In the last two years, the Central Reserve Police Force moved out some of its forces from the State, scaling back from an estimated 78 battalions, each with about 1,000 personnel, to 60 battalions. This limited drawdown, though, has been more than compensated for by the enhanced police numbers.
This isn’t, of course, to say that all is well in J&K. Last year saw the first uptick in violence ever since a ceasefire was put in place along the LoC a decade ago. Force fatalities rose sharply, from just 17 in 2012. The killings of civilians and terrorists, too, rose. In some cases, the wounds were self-inflicted: internal military investigations into the killings of troops in Srinagar’s Hyderpora and at Tral showed that men died because of basic errors in combat procedures and preparedness. Nonetheless, terrorist groups are clearly sharpening their swords.
Yet, augmenting the size of the troops won’t fix this problem: the uptick in violence last year came about, after all, despite high troop levels.
There are two fallacious arguments now used to justify continued force-saturation in J&K. First, proponents argue, the State remains vulnerable to large-scale street violence. In 2010, over 100 protestors were killed in pitched battles between mobs and the police; dozens died in communally-charged strife in 2008. Yet, the fact is the Army’s counter-insurgency formations weren’t used to contain the violence in either case — its presence is thus rendered irrelevant.
The second argument for force-saturation is that the crisis in Pakistan is strengthening jihadist groups, with dangerous consequences for Kashmir. In 2011, XV corps commander Lieutenant-General Syed Ata Hasnain even warned that secession might become inevitable if the Armed Forces Special Powers Act were withdrawn and troops pulled back. This prospect of regional crisis destabilising Kashmir isn’t unreal; but keeping the State flooded with troops isn’t the solution.
From Northern Ireland to Vietnam, and from Iraq to Afghanistan, governments have learned that the long-term deployment of soldiers inevitably leads to friction with local communities. In Kashmir, the tensions has been heightened by the failure of the government to sanction the prosecution of military personnel involved even in egregious human rights violations — an abuse of the AFSPA that successive governments have failed to redress.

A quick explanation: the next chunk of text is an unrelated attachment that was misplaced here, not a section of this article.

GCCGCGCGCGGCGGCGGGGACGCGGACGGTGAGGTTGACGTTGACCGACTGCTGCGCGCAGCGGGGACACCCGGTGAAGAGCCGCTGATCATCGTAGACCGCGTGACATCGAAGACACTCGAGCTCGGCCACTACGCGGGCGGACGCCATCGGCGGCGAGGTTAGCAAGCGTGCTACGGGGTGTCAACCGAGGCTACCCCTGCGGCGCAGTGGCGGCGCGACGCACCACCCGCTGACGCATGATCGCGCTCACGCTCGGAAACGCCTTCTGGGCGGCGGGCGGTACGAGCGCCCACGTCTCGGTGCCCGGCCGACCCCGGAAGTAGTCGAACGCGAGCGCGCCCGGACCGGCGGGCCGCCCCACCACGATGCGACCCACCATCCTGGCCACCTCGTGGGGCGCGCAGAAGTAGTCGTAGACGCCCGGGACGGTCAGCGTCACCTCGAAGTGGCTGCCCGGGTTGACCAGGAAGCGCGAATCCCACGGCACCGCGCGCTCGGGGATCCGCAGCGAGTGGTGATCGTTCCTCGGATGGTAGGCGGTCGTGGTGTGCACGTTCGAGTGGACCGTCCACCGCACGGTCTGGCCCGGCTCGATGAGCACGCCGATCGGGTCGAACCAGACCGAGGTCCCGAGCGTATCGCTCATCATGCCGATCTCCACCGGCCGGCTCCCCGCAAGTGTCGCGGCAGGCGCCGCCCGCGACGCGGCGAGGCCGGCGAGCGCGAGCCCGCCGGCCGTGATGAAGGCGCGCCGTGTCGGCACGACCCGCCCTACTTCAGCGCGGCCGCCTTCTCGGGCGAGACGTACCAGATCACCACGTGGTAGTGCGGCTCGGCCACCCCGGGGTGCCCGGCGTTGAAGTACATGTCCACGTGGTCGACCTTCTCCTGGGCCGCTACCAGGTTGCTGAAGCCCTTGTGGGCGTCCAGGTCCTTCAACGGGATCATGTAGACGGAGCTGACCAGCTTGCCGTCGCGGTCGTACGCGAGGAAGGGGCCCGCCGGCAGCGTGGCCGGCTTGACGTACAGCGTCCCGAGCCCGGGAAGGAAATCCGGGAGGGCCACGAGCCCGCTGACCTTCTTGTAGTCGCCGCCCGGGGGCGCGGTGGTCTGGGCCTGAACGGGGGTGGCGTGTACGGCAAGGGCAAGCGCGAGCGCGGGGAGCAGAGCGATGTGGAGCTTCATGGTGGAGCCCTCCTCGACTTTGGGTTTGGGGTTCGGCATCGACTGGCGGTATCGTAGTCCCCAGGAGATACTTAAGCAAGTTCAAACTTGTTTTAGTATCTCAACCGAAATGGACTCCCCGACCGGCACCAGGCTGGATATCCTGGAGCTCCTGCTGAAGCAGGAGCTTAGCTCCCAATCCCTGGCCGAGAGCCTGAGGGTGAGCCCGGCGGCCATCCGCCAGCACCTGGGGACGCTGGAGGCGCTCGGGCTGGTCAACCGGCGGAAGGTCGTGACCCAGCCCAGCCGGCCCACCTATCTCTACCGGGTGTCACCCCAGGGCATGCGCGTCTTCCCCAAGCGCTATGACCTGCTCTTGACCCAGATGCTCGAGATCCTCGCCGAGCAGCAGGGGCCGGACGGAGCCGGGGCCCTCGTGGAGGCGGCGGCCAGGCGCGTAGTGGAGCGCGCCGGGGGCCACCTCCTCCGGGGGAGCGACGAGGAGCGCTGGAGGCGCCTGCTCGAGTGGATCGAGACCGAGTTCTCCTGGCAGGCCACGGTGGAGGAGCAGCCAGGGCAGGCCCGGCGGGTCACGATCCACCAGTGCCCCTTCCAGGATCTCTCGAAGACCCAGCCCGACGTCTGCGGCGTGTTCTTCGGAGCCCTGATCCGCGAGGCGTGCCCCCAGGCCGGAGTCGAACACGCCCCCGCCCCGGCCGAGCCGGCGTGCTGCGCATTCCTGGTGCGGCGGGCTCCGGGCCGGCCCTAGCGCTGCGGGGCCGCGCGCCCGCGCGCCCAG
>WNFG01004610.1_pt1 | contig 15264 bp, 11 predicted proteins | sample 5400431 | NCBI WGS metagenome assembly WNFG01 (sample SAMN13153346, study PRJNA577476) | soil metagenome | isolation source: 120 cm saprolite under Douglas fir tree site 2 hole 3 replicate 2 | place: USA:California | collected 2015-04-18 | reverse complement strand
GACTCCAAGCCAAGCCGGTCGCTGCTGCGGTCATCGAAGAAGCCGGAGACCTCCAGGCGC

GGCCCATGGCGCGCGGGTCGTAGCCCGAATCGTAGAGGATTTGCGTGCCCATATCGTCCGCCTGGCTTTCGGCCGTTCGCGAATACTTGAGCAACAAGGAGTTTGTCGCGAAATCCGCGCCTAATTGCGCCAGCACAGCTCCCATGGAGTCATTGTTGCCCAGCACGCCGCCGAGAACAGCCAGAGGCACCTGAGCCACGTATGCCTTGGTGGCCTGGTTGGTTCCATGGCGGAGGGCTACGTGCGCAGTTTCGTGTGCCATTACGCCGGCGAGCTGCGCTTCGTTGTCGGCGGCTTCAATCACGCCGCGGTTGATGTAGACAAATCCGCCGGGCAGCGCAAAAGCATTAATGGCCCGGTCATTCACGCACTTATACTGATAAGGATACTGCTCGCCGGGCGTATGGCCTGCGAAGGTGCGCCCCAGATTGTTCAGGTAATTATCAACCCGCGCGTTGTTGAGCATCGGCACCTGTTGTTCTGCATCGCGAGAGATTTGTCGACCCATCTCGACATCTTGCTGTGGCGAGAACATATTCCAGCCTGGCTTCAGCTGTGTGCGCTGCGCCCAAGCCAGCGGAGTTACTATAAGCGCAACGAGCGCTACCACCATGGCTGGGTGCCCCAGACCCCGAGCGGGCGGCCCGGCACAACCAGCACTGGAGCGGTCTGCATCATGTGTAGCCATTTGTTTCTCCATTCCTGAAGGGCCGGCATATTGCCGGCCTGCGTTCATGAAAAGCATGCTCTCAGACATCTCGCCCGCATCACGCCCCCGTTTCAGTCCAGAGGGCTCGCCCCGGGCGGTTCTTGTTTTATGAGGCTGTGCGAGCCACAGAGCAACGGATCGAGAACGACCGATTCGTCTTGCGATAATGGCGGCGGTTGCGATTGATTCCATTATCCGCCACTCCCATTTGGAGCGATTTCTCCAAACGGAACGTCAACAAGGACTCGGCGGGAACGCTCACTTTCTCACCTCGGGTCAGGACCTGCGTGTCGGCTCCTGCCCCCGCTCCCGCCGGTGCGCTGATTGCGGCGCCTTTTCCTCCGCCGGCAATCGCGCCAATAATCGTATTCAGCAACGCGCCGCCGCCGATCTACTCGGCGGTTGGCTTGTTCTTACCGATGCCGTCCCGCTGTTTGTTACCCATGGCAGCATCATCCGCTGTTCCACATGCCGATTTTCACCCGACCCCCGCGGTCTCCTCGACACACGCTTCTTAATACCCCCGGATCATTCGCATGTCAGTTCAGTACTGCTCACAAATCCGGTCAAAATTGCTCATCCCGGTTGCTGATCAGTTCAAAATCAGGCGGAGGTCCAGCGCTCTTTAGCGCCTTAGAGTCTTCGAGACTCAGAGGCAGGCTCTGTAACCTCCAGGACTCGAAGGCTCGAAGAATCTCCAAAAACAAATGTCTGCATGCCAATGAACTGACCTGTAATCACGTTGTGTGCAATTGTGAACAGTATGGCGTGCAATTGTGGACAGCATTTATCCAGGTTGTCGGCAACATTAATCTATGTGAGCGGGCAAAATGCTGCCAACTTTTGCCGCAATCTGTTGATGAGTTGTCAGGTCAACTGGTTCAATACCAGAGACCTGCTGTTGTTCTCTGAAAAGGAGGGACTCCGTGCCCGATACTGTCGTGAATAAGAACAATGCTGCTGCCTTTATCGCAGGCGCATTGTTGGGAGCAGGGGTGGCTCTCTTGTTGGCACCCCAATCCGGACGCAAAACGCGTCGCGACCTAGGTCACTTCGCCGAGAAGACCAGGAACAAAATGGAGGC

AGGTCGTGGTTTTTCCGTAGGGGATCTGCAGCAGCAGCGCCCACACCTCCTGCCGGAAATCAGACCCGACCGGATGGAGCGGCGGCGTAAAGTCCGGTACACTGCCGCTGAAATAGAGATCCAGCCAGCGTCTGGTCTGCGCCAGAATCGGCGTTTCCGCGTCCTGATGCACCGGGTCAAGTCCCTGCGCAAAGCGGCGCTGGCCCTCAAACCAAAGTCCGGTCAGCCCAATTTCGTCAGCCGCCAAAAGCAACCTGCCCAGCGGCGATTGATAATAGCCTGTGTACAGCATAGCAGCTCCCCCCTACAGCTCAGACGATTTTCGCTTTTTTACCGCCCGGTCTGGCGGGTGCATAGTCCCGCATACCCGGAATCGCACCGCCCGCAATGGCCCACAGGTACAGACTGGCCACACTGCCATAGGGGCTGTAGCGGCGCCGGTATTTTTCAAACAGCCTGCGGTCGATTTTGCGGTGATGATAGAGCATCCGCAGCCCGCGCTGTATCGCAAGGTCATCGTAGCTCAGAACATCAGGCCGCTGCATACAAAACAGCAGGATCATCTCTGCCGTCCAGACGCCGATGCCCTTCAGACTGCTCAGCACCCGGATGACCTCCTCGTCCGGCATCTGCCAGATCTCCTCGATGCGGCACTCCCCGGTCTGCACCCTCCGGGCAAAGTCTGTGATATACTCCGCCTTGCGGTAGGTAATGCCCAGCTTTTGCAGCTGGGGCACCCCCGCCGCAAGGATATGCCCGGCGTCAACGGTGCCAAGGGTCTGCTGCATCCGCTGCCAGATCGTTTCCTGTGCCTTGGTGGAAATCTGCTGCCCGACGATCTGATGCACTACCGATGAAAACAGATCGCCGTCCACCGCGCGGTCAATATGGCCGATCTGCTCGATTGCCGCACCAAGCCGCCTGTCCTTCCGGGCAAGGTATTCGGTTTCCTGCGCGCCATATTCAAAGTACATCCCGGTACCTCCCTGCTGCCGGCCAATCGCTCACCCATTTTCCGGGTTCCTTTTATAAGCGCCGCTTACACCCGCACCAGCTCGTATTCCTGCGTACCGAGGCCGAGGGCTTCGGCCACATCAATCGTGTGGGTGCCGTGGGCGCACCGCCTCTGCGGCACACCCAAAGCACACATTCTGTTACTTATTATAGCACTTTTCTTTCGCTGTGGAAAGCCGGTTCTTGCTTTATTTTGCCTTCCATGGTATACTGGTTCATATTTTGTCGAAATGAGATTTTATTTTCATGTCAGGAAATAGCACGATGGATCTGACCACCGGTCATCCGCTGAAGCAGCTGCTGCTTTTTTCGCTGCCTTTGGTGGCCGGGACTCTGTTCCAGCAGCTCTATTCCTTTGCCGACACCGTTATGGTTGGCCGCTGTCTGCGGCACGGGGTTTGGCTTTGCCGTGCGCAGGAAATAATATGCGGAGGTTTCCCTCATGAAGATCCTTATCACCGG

France’s military in Algeria, the special forces officer Roger Trinquier wrote, “reminds one of a pile driver attempting to crush a fly, indefatigably persisting in repeating its efforts”. That’s just what India needs to stop doing — and turn to politics instead.
The challenge ahead
Prime Minister Manmohan Singh put his all behind a secret diplomatic engagement on Kashmir — a policy, he admitted at a rare press conference earlier this year, that came within a hair’s breadth of succeeding. In 2003, military ruler General Pervez Musharraf famously dropped Pakistan’s calls for a plebiscite in Kashmir. “If we want to resolve this issue”, he said “both sides need to talk to each other with flexibility, coming beyond stated positions, meeting halfway somewhere”. Later, President Asif Ali Zardari said a solution to Kashmir could be left to “coming generations”.
From unsigned notes The Hindu unearthed in 2009, it is known the two governments were contemplating a four-point deal: the transformation of the LoC into a border, free movement across the LoC, greater federal autonomy for both sides of J&K, and gradually-phased cutbacks of troops as jihadist violence declined.
The Centre has since chosen to avoid ceding demands unilaterally, seeing them as parts of a final-status deal on J&K. It’s becoming clear, though, that no deal will be forthcoming. Prime Minister Nawaz Sharif has reversed course on Kashmir, wary of pressure from both his adversaries in the military and his Islamist political allies.
This makes it important for New Delhi to engage J&K’s elected politicians on these issues, instead of chasing a Pakistan pipe-dream. For years now, New Delhi has focussed on doing deals — with Islamabad, or secessionist conflict-entrepreneurs inside Kashmir — instead of addressing the demands of elected leaders. Engaging with J&K’s government on a programme for replacing troops with police in built-up areas could be a first step forward.